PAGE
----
When the “Mormon Village” of Salt Lake City began to thrive and later groups of pioneers arrived, Brigham Young sent settlers to other places or areas of the state. brigham sent a variety of skilled people to each community, so that each individual town would have people who could farm, work with iron, wood, leather, weave cloth, and other different things.
Brigham Young directed that Salt Lake City (and other towns) be set up on a grid system. The streets were to run north-south and east-west. Brigham Young wanted the streets to be wide enough for two wagons to easily pass each other without wrecking the sides or wheels of the wagon. We should be grateful for this, because of all the cars, bicycles, buses, and trains that share the streets today!
Today, when most people travel to a place, they stay in a hotel or with friends, and they go out to eat at restaurants or buy food from a grocery store. But when the first pioneers arrived in Utah, the only people in the region were American Indians and a few explorers, traders, and mountain men scattered around. Basically, these new immigrants had to make or grow everything they would need in their new lives.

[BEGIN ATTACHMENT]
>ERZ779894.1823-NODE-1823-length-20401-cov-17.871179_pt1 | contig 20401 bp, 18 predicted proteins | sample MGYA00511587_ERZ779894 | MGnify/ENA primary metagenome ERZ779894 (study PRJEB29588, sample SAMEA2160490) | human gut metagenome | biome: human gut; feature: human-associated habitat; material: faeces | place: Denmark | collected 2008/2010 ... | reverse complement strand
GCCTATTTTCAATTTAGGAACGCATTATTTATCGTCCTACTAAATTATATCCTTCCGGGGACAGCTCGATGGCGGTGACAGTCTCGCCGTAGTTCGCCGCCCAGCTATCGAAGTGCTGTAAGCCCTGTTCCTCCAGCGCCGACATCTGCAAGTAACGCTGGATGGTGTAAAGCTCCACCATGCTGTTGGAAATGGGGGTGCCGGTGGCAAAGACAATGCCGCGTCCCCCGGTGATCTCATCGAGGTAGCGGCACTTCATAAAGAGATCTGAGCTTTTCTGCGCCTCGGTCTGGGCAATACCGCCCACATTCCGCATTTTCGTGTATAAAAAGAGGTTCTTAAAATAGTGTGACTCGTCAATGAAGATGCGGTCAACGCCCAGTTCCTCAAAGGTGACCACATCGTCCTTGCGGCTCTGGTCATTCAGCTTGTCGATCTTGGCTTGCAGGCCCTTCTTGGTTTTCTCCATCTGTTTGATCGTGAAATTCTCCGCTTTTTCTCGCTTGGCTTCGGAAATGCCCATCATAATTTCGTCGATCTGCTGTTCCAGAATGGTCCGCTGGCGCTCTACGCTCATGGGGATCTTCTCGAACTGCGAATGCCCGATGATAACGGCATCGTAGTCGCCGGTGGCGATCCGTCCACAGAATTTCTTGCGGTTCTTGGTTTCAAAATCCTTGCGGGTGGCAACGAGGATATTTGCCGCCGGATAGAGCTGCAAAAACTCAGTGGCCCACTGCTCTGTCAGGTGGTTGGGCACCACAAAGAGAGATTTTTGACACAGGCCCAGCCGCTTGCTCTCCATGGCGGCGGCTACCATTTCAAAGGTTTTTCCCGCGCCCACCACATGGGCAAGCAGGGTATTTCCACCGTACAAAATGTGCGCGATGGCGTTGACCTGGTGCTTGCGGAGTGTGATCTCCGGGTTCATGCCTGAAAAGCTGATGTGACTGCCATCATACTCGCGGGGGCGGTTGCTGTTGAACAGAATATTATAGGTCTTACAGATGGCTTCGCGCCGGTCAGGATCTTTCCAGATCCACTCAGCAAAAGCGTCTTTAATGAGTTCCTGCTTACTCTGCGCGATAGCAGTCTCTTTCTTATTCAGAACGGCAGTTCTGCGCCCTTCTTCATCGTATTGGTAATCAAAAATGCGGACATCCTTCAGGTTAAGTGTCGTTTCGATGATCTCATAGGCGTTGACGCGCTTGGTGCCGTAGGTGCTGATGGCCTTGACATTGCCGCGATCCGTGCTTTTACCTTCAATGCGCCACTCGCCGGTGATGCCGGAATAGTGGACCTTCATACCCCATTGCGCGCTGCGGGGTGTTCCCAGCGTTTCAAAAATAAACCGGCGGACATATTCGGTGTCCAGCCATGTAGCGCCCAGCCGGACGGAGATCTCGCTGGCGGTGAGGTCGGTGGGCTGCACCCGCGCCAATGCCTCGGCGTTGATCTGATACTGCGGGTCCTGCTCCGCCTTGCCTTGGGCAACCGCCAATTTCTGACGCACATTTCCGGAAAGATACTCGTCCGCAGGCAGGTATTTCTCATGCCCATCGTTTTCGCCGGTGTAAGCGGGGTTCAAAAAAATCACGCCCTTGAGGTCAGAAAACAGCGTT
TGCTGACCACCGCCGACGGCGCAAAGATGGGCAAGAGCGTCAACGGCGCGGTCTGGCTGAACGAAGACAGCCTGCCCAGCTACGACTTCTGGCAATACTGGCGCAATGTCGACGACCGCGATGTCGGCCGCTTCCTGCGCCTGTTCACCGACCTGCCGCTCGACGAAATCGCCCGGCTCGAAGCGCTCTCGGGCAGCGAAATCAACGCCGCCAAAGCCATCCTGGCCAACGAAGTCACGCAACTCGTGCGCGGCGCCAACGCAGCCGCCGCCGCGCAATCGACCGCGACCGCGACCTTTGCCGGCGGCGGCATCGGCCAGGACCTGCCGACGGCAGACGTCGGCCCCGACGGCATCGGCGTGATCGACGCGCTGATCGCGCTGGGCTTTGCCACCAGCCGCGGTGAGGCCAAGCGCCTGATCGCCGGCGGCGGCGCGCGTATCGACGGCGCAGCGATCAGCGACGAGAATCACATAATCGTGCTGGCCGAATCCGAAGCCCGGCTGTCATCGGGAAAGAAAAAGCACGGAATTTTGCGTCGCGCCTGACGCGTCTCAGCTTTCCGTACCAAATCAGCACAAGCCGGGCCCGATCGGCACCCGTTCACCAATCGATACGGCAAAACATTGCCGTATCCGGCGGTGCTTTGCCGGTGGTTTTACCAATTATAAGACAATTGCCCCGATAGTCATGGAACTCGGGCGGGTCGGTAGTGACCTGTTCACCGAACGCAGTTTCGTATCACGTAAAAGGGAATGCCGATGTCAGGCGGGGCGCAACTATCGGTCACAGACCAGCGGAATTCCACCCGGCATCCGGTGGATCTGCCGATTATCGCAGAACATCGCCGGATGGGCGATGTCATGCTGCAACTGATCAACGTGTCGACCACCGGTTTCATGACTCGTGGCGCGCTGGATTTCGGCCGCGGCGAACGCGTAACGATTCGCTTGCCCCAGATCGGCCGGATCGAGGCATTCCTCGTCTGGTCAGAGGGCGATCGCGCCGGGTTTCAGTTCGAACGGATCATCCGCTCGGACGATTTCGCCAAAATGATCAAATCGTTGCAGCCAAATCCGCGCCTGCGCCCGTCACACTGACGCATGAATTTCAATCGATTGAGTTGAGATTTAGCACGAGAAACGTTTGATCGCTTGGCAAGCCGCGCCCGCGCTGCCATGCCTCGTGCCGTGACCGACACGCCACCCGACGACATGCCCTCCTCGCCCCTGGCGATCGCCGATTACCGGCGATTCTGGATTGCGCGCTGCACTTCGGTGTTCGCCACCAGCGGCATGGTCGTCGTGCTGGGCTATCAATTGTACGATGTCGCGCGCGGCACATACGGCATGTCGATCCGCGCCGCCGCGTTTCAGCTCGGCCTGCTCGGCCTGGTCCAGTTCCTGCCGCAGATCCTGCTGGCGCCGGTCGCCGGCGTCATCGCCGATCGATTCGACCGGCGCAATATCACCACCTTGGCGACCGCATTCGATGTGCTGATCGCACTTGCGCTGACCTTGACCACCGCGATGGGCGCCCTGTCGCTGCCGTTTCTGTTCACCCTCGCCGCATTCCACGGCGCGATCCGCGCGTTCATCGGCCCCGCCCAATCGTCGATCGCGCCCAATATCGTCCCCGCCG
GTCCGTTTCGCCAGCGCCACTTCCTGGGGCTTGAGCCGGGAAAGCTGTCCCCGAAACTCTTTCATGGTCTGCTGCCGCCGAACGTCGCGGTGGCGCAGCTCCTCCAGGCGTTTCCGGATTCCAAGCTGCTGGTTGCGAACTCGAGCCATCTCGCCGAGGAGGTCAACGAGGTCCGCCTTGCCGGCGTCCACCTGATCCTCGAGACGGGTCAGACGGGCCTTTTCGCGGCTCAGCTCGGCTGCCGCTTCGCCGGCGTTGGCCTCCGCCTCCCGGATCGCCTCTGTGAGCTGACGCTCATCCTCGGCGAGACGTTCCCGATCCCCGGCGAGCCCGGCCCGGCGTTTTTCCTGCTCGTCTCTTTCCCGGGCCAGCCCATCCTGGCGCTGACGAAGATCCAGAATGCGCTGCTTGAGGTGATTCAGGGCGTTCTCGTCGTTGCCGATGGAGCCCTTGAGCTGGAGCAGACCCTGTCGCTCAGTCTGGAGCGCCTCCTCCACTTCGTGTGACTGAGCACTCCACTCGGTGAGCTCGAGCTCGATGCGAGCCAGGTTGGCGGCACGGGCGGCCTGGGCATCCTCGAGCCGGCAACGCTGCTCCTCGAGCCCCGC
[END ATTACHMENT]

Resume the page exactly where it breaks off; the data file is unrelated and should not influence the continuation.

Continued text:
The first non-native people to visit and describe places did make a difference for the people who followed--when they described the places in journals, maps, or books for others to learn about. Old wagon wheels left on the Great Salt Lake Desert in 1846 by the Donner Party. They were found in the 1930's by another group of explorers who wanted to trace the Donner Party's route.
Northern Utes lived from central Utah to western Colorado, and from southern Wyoming to northern New Mexico. Different bands were centered in Utah, Juab, Sanpete, and Pahvant valleys; the Uintah Basin; the Moab area; and the high plateaus of central Utah. Many lived in Utah Valley, which had a rich supply of fish and other resources. Once the Utes acquired horses, they ranged farther, even riding to the Great Plains to hunt bison.
The Northern Ute bands, along with Utes from Colorado, were forced to move to a reservation in the Uintah Basin. There they felt confined and unhappy and could not easily adjust to a life of farming, as the whites thought they should. Utah’s Southern Utes also had to move to their own reservation. Today a group called the White Mesa Utes live on a reservation south of Blanding. Today the Uintah and Ouray Indian Reservation is one-fourth its original size. The U.S. Congress took the land back for different purposes. For instance, it opened the reservation to Anglo homesteaders and used parts of the reservation for Strawberry Reservoir and national forest lands.